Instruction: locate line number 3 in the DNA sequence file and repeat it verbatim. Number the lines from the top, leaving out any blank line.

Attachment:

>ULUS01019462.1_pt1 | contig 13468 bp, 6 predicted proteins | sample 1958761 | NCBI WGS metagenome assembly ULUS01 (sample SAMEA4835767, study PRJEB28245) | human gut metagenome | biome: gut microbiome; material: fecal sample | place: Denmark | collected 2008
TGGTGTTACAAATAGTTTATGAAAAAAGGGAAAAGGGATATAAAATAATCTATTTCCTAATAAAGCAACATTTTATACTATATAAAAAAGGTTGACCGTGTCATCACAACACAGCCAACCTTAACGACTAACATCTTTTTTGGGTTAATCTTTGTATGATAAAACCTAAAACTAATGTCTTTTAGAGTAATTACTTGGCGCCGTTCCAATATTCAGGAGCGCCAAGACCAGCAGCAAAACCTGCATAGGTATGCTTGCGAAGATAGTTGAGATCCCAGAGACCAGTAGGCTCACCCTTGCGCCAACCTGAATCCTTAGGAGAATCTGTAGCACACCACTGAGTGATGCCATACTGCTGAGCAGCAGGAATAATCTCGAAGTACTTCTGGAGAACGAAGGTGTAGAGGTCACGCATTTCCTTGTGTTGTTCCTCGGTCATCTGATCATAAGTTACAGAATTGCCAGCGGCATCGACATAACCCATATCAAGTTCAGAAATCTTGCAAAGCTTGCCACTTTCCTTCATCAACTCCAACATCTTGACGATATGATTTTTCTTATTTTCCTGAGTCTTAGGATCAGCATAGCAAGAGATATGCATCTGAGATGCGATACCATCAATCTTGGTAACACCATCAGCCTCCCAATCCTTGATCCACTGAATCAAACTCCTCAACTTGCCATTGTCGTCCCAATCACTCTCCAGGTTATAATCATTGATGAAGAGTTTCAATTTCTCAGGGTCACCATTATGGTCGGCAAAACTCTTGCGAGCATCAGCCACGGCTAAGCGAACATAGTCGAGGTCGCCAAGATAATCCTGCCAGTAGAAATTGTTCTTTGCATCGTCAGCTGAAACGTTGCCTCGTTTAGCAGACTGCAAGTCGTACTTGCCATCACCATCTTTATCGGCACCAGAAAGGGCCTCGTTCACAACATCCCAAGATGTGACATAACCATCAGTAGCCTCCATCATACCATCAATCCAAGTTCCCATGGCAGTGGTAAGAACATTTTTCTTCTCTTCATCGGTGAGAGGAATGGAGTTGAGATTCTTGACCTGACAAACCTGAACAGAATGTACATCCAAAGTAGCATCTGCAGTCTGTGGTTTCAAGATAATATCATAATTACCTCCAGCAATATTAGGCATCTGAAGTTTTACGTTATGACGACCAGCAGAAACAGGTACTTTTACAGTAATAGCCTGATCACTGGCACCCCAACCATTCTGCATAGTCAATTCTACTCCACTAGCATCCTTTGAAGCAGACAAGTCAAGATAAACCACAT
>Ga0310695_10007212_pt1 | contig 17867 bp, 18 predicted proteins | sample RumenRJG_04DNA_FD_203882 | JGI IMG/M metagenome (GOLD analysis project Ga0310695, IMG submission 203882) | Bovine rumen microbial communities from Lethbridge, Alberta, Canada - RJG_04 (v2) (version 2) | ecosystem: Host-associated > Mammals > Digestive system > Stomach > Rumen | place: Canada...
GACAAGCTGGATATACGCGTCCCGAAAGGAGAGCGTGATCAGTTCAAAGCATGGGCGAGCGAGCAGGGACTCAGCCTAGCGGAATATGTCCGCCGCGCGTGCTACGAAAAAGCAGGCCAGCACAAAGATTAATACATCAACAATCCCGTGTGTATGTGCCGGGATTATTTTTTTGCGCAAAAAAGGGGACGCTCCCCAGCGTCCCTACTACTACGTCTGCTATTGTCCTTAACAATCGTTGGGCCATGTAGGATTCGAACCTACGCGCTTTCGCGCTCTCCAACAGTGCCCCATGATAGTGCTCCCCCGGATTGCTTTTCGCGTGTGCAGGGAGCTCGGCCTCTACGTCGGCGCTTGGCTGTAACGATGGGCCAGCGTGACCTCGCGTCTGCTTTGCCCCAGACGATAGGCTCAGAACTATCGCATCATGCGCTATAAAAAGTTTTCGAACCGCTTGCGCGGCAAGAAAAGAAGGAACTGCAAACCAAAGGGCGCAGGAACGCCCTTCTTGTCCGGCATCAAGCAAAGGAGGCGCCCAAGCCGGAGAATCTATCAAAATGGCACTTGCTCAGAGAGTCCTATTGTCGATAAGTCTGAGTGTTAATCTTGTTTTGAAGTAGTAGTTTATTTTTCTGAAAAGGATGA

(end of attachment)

>Ga0310695_10007212_pt1 | contig 17867 bp, 18 predicted proteins | sample RumenRJG_04DNA_FD_203882 | JGI IMG/M metagenome (GOLD analysis project Ga0310695, IMG submission 203882) | Bovine rumen microbial communities from Lethbridge, Alberta, Canada - RJG_04 (v2) (version 2) | ecosystem: Host-associated > Mammals > Digestive system > Stomach > Rumen | place: Canada...